As Politico has noted, Congress has the power to “delay or even undo” such a ban, were the Trump administration to formally begin the process through official channels. Indeed, Congress has already been advised to do so: the new Congressional Research Paper states that “given this announcement, Congress may wish to consider the potential effects of the policy shift and whether to take legislative action in response,” adding that “Congress may draft legislation to affect such Administration policy, under its authority to make laws governing the armed forces.”

When the issue of the ban is considered in its entirety, it becomes clear that it is an issue of discrimination rather than one of military readiness and lethality or medical expenditures. Joshua Block, the senior staff attorney with the ACLU’s LGBT & HIV Project, responded to the intended military ban by saying, “Let us be clear. This has been studied extensively, and the consensus is clear: There are no cost or military readiness drawbacks associated with allowing trans people to fight for their country. The President is trying to score cheap political points on the backs of military personnel who have put their lives on the line for their country.”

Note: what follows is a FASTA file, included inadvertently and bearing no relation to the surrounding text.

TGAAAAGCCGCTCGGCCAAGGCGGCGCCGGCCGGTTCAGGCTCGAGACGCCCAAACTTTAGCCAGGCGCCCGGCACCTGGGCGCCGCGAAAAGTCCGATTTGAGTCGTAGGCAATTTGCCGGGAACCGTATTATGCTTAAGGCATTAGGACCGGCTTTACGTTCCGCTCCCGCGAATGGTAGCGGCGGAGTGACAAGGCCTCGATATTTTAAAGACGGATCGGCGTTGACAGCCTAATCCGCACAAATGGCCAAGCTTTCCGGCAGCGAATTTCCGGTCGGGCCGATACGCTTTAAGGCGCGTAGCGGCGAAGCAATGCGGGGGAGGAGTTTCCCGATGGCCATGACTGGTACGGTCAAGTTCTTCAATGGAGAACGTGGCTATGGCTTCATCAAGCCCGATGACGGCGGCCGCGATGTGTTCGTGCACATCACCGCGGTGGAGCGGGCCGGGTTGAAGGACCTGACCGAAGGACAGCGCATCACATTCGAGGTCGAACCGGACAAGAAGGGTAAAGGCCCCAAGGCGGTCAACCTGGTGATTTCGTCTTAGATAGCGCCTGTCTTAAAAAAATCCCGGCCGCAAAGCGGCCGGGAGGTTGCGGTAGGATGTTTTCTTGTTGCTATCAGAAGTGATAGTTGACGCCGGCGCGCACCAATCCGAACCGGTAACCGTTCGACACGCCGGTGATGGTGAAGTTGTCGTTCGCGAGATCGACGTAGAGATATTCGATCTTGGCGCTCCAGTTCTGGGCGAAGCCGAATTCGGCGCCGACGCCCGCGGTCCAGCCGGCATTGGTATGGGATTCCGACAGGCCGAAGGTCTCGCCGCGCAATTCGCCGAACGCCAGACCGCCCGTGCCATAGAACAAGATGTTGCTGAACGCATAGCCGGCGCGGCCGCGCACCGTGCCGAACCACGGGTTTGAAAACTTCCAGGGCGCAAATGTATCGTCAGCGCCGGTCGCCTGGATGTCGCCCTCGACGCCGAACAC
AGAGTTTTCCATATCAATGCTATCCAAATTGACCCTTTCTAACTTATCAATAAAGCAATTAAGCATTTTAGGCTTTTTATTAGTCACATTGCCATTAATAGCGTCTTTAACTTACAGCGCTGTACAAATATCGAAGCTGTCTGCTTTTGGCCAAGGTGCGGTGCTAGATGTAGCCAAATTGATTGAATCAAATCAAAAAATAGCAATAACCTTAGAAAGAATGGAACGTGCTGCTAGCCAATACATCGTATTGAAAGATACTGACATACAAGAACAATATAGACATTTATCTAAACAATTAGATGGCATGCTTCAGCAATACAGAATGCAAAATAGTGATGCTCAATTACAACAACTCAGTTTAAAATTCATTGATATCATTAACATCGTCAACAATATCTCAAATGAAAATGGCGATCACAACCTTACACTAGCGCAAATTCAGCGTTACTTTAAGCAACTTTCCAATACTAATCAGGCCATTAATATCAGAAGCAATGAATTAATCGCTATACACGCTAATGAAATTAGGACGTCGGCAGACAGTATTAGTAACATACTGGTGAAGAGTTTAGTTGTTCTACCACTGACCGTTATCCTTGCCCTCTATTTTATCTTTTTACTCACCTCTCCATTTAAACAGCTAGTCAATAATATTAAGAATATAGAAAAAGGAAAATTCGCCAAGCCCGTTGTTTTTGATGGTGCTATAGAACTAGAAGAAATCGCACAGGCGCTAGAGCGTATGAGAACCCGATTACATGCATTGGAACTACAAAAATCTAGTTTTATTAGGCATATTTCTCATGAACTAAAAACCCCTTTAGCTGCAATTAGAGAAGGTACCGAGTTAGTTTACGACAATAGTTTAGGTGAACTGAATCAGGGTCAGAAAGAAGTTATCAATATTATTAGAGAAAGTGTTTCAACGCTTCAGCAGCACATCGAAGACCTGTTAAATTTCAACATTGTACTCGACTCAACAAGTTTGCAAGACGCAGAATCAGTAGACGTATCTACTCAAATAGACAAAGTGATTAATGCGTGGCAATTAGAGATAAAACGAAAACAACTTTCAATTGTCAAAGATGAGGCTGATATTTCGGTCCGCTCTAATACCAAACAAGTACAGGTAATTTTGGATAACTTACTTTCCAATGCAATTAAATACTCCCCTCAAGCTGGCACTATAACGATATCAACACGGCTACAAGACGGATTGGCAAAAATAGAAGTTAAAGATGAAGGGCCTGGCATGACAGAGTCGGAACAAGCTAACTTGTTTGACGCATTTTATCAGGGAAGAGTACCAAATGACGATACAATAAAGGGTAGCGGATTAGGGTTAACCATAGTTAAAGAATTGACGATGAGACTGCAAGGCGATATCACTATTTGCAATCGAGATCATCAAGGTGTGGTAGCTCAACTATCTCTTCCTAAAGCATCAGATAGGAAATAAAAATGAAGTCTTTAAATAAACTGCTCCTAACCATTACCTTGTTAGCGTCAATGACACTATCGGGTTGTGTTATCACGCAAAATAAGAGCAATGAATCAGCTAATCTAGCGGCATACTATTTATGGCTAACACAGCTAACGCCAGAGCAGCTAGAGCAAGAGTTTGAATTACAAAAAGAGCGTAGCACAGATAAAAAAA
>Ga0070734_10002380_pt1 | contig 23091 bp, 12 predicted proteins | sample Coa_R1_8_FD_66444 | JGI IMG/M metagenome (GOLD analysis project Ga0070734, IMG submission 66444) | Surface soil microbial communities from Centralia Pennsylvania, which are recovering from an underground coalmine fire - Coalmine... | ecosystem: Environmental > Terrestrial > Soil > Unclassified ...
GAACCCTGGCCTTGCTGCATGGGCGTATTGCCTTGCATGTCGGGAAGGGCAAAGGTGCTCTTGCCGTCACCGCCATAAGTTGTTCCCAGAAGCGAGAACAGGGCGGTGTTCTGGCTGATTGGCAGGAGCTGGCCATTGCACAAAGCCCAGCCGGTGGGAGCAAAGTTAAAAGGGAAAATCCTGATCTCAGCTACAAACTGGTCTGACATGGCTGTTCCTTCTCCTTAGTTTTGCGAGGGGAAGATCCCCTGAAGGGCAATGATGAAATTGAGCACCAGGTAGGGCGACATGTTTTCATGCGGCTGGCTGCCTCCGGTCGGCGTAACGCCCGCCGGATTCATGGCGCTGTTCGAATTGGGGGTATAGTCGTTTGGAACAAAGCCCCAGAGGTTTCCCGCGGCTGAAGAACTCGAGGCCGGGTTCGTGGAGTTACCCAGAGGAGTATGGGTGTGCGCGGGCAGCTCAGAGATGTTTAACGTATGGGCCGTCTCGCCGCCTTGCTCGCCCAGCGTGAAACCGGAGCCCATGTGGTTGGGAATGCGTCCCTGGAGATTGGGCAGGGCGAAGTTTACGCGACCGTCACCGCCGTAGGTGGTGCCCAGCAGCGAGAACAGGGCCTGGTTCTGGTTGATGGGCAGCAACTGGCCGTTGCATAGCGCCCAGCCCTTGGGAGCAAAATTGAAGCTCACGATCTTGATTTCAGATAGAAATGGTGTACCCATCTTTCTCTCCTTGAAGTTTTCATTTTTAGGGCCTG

President Trump’s attempt to win the favour of his own party failed, as Senator John McCain spoke out against the ban. He stated that “Any American who meets current medical and readiness standards should be allowed to continue serving. There is no reason to force service members who are able to fight, train, and deploy to leave the military — regardless of their gender identity. We should all be guided by the principle that any American who wants to serve our country and is able to meet the standards should have the opportunity to do so — and should be treated as the patriots they are.” According to CNN, Senator McCain was “joined by lawmakers on both sides of the aisle” in resisting a reinstatement of the ban.